Bank of Kirksville v. Small, 69148

Decision Date15 December 1987
Docket NumberNo. 69148,69148
Citation742 S.W.2d 127
PartiesBANK OF KIRKSVILLE, Respondent-Appellant, v. Jimmie SMALL, Appellant-Respondent.
CourtMissouri Supreme Court

Russell E. Steele, Kirksville, for appellant-respondent.

Jay Benson, Kirksville, for respondent-appellant.


Suit on a promissory note. Plaintiff in Count I of its petition sought enforcement of a note dated May 25, 1972, alleging a balance due of $3,690.21 plus interest from December 4, 1981 and attorney's fees. Count II requested replevin of a mobile home alleged to be security for payment of the note.

Defendant denied the allegations of plaintiff's petition and asserted as affirmative defenses: payment; breach of contract; fraud in the inducement; and violations of the Motor Vehicle Time Sale Law and the Truth in Lending Act. Additionally, defendant counterclaimed for damages stemming from plaintiff's alleged fraudulent representations in connection with the loan transaction and by separate Count prayed damages for violation of the Truth in Lending Act. The latter was dismissed by the court prior to trial.

As to plaintiff's claim on the note (Count I), a verdict was directed by instruction number 7 providing in pertinent part, "[y]our verdict must be for plaintiff on plaintiff's claim for payment of the promissory note," but despite that mandate the jury returned a defendant's verdict. Plaintiff's claim for replevin (Count II) also resulted in a verdict for defendant and the court entered judgment for defendant on both counts in conformity with the jury's verdicts. 1 It is only the judgment as to plaintiff's Count I which remains for consideration in this appeal.

It should be noted at the outset that the verdict submitted on Count I was inconsistent with Instruction No. 7 in that it allowed the jury to find for defendant.


Note: Complete this form by writing in the name required by your verdict.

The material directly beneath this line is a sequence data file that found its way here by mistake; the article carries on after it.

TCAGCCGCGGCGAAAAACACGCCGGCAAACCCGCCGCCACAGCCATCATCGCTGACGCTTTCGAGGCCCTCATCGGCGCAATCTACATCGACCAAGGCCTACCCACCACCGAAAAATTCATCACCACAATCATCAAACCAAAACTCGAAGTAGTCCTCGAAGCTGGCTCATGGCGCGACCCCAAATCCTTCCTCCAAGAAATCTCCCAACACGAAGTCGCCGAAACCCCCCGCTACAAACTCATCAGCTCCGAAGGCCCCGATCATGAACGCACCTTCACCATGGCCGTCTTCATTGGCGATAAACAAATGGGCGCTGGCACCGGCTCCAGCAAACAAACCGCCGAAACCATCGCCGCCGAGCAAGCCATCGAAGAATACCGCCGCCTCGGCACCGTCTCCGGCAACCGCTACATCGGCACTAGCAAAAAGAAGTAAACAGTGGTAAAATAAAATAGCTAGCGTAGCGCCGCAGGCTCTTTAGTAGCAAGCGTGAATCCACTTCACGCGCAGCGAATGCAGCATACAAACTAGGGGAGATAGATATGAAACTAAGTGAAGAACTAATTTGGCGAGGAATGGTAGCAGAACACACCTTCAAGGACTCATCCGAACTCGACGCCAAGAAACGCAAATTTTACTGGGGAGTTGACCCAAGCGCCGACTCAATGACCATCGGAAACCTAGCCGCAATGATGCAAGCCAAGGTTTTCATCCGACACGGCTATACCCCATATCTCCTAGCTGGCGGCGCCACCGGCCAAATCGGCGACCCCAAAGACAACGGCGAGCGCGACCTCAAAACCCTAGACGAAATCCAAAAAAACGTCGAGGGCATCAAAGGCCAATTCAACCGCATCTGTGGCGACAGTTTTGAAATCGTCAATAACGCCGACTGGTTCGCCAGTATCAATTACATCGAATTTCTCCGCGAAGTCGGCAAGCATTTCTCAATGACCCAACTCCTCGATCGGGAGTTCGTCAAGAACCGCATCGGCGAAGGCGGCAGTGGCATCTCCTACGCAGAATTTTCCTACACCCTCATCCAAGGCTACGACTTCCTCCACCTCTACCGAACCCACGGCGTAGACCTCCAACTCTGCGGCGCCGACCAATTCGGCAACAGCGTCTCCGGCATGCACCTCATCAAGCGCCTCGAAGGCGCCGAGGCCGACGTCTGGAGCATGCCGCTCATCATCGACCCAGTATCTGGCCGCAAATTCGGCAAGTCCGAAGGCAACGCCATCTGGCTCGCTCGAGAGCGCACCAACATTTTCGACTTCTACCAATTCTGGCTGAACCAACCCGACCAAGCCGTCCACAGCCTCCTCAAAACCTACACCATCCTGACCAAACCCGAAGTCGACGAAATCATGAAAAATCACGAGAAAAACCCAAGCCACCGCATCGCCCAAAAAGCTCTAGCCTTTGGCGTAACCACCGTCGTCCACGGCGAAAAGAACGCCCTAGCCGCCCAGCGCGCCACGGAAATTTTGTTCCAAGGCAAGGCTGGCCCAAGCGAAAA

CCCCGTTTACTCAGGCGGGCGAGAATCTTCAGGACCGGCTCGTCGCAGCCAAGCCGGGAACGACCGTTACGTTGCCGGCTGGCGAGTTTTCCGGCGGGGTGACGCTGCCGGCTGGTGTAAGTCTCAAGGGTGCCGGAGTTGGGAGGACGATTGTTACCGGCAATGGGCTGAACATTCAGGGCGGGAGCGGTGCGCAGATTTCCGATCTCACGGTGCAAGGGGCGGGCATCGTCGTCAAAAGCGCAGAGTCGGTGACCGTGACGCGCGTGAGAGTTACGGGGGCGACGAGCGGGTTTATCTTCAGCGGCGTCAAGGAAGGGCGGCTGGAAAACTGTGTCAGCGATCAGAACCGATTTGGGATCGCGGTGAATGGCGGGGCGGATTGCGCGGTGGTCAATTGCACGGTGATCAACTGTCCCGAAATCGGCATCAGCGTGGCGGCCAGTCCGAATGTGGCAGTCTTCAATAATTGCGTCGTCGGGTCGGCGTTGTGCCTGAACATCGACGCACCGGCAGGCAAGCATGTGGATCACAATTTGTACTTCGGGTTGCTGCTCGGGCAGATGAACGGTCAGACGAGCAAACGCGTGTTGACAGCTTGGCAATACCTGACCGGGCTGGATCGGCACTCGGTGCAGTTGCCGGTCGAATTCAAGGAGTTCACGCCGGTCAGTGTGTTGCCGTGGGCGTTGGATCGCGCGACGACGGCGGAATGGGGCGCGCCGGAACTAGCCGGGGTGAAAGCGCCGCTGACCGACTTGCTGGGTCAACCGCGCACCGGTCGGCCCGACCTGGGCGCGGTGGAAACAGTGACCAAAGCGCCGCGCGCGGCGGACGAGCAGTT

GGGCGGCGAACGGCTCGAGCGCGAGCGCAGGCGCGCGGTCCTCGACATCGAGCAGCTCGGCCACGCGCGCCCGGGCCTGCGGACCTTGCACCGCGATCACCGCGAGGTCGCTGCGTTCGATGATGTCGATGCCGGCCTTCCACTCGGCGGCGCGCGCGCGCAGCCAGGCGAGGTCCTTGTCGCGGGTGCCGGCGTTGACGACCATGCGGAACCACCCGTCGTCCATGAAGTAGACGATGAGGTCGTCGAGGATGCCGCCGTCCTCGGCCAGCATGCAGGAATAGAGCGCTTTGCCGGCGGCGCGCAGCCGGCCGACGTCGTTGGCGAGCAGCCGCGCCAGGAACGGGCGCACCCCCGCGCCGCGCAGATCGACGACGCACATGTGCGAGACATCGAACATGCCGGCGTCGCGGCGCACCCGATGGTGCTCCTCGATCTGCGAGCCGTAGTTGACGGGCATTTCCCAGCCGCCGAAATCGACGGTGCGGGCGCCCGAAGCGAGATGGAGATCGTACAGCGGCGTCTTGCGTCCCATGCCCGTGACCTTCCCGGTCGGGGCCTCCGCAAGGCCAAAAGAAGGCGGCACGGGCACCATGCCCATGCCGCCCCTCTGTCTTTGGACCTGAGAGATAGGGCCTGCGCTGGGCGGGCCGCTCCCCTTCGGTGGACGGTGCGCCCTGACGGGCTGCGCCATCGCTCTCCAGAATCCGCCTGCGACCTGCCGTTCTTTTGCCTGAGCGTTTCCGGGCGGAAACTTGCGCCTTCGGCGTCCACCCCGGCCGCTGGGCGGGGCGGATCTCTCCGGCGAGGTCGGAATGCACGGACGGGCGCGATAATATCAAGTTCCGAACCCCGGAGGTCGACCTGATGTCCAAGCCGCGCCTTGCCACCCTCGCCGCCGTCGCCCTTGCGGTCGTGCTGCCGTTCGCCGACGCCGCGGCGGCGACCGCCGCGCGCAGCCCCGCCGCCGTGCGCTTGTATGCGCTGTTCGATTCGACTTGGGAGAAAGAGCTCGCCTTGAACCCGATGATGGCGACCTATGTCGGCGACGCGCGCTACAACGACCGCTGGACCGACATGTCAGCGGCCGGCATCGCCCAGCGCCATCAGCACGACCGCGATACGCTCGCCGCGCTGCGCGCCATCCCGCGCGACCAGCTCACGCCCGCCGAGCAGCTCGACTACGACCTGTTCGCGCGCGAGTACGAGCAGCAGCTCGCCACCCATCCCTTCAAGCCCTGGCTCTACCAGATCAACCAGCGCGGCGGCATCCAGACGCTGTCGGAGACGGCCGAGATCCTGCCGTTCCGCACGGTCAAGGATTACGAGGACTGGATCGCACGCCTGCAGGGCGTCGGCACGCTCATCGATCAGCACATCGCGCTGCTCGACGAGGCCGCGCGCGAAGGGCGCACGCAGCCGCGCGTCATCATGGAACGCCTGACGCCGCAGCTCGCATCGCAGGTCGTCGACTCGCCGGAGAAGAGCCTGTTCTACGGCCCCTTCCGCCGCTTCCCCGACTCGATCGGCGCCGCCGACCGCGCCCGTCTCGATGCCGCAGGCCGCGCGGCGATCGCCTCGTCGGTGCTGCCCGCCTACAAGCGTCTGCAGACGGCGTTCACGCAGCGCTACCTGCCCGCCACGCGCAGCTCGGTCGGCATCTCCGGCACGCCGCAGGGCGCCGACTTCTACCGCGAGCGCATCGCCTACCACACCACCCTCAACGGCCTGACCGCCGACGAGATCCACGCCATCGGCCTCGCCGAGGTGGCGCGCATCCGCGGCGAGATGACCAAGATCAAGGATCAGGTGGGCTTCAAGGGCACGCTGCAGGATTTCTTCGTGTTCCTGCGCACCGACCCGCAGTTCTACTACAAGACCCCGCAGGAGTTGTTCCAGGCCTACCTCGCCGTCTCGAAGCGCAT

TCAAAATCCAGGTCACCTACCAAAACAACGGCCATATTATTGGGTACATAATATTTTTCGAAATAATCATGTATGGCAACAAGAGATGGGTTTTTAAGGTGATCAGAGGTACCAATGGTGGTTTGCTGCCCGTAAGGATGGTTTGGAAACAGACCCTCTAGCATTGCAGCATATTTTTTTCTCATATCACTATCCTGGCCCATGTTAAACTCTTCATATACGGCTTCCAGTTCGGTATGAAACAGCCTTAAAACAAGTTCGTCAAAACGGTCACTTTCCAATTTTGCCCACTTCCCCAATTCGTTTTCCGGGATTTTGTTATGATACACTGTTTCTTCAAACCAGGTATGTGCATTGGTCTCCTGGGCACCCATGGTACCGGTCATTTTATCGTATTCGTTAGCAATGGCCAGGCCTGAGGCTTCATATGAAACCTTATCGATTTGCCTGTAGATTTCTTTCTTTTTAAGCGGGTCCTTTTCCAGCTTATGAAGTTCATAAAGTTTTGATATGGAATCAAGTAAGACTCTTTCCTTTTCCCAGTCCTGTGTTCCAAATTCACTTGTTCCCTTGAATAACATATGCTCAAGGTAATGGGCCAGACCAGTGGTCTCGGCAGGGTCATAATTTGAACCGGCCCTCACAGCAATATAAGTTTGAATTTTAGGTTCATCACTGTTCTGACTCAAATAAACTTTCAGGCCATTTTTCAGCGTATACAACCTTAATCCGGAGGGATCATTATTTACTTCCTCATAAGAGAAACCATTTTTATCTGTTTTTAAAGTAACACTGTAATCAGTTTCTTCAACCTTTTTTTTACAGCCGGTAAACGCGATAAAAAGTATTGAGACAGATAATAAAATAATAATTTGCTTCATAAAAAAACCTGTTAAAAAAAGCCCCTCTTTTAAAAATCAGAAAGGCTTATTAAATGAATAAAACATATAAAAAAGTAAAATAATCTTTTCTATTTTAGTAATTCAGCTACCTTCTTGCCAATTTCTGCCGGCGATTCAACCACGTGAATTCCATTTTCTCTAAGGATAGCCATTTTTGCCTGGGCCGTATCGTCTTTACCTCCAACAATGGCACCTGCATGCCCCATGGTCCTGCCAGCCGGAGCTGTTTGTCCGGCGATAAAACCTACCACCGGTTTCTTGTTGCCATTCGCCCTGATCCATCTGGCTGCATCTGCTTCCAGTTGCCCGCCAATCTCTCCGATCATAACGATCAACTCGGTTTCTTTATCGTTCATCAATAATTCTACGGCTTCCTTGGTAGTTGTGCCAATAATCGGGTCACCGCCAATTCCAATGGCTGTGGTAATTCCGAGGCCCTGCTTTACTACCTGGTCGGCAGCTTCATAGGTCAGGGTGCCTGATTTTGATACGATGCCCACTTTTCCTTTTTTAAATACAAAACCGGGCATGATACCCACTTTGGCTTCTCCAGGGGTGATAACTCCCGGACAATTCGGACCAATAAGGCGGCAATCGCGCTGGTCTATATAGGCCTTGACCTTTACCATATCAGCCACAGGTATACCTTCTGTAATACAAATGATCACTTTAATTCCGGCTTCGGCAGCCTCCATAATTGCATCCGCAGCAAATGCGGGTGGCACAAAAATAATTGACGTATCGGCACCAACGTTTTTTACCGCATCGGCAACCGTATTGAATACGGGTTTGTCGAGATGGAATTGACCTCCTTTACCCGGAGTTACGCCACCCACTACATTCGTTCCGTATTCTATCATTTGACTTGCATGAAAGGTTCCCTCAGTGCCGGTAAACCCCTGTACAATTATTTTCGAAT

On the claim of plaintiff, Bank of Kirksville, against defendant, Jimmie Small, for payment of the promissory note, we, the undersigned jurors, find in favor of:

Jimmie Small

[The jury entered defendant's name in the blank provided on the form.]

(Plaintiff, Bank of Kirksville) or (Defendant, Jimmie Small)

Note: Complete the following paragraph only if the above finding is in favor of plaintiff, Bank of Kirksville.

We, the undersigned jurors, assess the damages of plaintiff, Bank of Kirksville, at $______.

Plaintiff lodged no objection to the verdict prior to release of the jury but raised the point in its post-trial motion for judgment notwithstanding the verdict or alternatively, for new trial, claiming error in the jury's refusal to follow Instruction No. 7. This motion lay dormant for more than 90 days and accordingly was ruled against plaintiff.

The cause was transferred here by the Court of Appeals--Western District to determine whether Douglass v. Safire, 712 S.W.2d 373 (Mo. banc 1986), bars plaintiff's right to pursue its allegation of error in the circumstances of this case. For reasons now discussed we hold that it does not.

The rule in Douglass requires that a party object to inconsistent verdicts before the jury is discharged or, failing so to do, be deemed to have waived the error, but the rule applies in those cases where the intent of the jury cannot be ascertained from the face of the verdict or which incorporate two or more contradictory findings. 2 An example is found in Jenkins v. McShane, 539 S.W.2d 752 (Mo.App.1976) where the jury found for plaintiffs on their suit to enforce a promissory note but awarded damages in the amount of zero dollars and because the jury's intent could not be determined from the verdict, id. at 754, the trial court was required to resubmit the issue. A verdict suffering such defect is correctable not by the court but by the jury that returned it, and as noted above the issue must be resubmitted to the jury or the defect is waived. Douglass, 712 S.W.2d at 374.

Here, because the verdict for defendant was violative of the instruction, it was legally impermissible and the court was free to disregard it. In State ex rel. Witte Hardware Co. v. McElhinney, 100 S.W.2d 36, 38 (Mo.App.1937), the court faced substantially the same issue presented by this appeal. That was a case in which plaintiff sued to enforce a promissory note and the trial court gave its peremptory instruction directing a plaintiff's verdict. On the jury's refusal to follow the court's instruction a mistrial was ordered and plaintiff, dissatisfied with that result, sought mandamus to require entry of judgment in its favor. The Court of Appeals issued its writ, holding that when the jury returned a verdict contrary to the mandatory verdict directing instruction the trial court was free to disregard it and enter judgment for the party in whose favor the verdict had been directed.